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RIHA COLUMN: THE LOCAL FOOD MOVEMENT IS GROWING OUR ECONOMY

Dale Venturini, RIHA

Dale Venturini, RIHA

By Dale J. Venturini, President/CEO, RI Hospitality Association

Across New England, my counterparts are telling me that they are getting some serious attention from media and politicians alike. It seems that folks have woken up and smelled not only the coffee, but the local foods as well!

I’ve received so many media calls about Rhode Island’s food movement and have also been asked by local and federal politicians to become part of discussions on this very subject. I am so pleased that folks are recognizing the importance of keeping the Ocean State’s food and farm programs moving in the right direction.

Congressman Jim Langevin recently kicked off ‘Food Week,’ a tour of some of the most acclaimed food-related businesses in the state. The Congressman met with leaders from agriculture, fisheries, hospitality, manufacturing, and food sales to discuss how to best help Rhode Island’s food economy grow.

And, he’s not alone. Senator Jack Reed recently addressed the RI Hospitality Association Board of Directors to talk about how he can better support our industry and to hear what matters to those of us working in it. He also held a Chef’s Roundtable to get additional viewpoints on the industry. A strong proponent of local farms and fisherman, Senator Reed has been instrumental in providing necessary federal grants to help our local dairy farmers and has secured millions of dollars in federal funding to boost collaborative research between fishermen and researchers to address challenges facing Southern New England fisheries.

According to a report issued earlier this year by the U.S. Department of Agriculture, the number of farms in Rhode Island has increased – bucking the national trend. In fact, the number of farms in the state grew by almost half in the last ten years. What does this mean? People are paying attention to where their food comes from and it matters now more than ever.

Just ask Farm Fresh Rhode Island. They envision a New England that is abundant with diverse family farms and locally produced foods at the heart of every dinner table. Their mission is to preserve the state’s farmland, build healthier communities, increase access to fresher, tastier food, improve impact of food production and distribution in our environment and strengthen community-based businesses. Their market mobile program provides farm-to-business delivery in Rhode Island and Massachusetts.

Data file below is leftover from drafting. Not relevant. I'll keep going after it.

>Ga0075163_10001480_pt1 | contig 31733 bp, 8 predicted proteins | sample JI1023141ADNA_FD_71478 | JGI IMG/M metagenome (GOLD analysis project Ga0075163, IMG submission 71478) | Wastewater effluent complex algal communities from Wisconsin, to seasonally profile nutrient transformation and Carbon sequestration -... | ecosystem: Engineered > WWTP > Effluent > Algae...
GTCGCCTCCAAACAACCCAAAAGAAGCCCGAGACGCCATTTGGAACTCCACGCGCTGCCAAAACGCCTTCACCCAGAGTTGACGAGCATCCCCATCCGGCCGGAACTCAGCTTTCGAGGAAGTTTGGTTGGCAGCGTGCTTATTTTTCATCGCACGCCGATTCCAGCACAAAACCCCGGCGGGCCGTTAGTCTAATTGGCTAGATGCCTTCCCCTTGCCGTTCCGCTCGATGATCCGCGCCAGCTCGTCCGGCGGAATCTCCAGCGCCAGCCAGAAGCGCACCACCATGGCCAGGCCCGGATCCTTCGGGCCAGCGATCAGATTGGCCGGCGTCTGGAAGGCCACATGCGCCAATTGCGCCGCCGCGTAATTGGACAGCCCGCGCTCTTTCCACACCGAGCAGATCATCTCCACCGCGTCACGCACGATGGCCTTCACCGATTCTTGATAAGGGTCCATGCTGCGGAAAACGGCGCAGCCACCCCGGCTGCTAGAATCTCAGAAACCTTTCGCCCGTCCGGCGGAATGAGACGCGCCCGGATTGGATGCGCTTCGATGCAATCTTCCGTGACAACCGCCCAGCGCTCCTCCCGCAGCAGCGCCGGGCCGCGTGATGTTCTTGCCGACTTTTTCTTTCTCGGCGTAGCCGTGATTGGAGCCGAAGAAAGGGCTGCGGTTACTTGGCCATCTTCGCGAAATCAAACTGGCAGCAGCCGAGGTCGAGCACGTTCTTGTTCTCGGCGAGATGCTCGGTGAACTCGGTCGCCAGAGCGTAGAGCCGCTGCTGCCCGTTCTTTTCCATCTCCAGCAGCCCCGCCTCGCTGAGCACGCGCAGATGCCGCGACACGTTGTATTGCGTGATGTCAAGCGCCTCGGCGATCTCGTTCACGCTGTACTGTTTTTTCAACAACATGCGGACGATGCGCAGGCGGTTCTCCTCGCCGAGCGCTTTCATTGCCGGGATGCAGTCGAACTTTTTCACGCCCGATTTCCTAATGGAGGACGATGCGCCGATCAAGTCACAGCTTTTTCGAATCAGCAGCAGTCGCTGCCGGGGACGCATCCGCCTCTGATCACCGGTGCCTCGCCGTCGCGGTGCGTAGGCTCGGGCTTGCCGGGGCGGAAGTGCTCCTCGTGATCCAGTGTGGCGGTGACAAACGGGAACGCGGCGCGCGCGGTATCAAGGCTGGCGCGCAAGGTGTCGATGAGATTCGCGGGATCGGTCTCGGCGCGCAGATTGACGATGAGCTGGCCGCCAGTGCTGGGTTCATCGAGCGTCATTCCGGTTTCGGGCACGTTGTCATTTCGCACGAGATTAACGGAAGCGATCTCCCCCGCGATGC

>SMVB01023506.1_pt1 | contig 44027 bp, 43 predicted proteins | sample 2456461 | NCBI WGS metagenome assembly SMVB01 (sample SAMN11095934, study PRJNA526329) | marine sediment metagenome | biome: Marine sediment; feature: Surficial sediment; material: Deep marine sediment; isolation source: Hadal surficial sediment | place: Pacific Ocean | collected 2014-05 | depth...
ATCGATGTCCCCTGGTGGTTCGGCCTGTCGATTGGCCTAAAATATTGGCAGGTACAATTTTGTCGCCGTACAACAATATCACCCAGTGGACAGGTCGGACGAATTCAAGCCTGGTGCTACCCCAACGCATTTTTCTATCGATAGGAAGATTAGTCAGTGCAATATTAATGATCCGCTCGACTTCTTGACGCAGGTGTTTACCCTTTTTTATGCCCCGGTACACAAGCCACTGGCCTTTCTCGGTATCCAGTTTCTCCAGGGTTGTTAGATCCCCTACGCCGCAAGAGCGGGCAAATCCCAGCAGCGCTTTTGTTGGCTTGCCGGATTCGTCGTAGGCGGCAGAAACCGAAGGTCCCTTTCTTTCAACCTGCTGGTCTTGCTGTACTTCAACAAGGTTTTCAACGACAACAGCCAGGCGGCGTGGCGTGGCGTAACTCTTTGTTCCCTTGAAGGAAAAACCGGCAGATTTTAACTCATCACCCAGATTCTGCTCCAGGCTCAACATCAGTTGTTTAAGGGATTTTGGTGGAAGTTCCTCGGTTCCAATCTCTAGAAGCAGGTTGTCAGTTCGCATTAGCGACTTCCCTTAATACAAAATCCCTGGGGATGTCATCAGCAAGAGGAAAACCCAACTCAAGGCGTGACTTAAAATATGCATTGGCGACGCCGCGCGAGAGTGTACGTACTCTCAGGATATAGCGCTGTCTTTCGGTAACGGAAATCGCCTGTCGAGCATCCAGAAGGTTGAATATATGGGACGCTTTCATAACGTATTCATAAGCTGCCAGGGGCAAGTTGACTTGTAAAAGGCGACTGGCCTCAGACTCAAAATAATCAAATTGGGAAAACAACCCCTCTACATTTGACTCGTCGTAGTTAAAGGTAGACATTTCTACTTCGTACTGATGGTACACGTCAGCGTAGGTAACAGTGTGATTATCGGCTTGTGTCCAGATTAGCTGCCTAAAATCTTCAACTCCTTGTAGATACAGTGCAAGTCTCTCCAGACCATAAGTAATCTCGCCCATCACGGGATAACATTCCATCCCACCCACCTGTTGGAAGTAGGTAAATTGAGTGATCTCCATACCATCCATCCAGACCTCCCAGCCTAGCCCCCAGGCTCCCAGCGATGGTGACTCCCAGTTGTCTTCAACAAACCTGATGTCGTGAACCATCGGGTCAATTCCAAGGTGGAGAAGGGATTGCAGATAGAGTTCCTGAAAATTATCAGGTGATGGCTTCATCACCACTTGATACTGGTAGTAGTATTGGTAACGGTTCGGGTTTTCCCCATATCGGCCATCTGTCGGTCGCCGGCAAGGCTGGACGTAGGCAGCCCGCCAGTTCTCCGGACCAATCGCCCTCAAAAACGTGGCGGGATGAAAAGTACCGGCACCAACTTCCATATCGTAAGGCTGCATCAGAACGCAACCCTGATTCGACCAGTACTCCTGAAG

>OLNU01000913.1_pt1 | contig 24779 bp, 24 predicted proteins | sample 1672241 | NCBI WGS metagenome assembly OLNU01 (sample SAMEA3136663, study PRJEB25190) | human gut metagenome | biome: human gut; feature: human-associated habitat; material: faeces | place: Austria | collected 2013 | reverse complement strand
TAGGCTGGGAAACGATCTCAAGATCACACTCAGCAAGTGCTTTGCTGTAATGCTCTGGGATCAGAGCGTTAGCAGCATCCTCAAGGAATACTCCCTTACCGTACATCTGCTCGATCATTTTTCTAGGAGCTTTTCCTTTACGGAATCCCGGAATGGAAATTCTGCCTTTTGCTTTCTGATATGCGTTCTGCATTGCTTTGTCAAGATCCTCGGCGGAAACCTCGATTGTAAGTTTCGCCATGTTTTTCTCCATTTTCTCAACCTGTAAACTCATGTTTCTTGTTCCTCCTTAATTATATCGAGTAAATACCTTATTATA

Strengthening the ability of our local farmers and fisherman to be successful ultimately helps our entire industry get stronger. There is a tremendous trickle-down effect from this food movement. Locally-grown foods still remain on the forefront of what’s important to people.

According to a Chef’s Survey by the National Restaurant Association in 2009, the number 1 top trend in food was: Locally Grown Produce. Sometimes it takes some time for these trends to become mainstream topics, and we’ve certainly seen the food movement shift to the colloquial.

Our industry is and continues to be a cornerstone of the economy, creating jobs even as unemployment figures remain in the double digits here. Despite ongoing economic challenges, Rhode Island’s restaurant industry is expected to grow 2.3% this year to reach $1.98 billion in sales, according to the National Restaurant Association’s 2014 Restaurant Industry Forecast. This year alone, our state’s restaurants will employ 50,600 people; that is almost 5% of the population!

The more attention we can put around the importance of the food movement as a whole, the better for our industry. I encourage everyone to do your part in supporting this vital part of our economy.

A veteran of more than 25 years in the hospitality industry, Ms. Venturini is considered by many, to be the voice of the industry in the State of Rhode Island. She has been instrumental in improving the industry’s educational and training programs in the State, as well as enhancing the bottom line of the business she represents. Ms. Venturini splits her time between the office and the State House, a constant presence for her membership.

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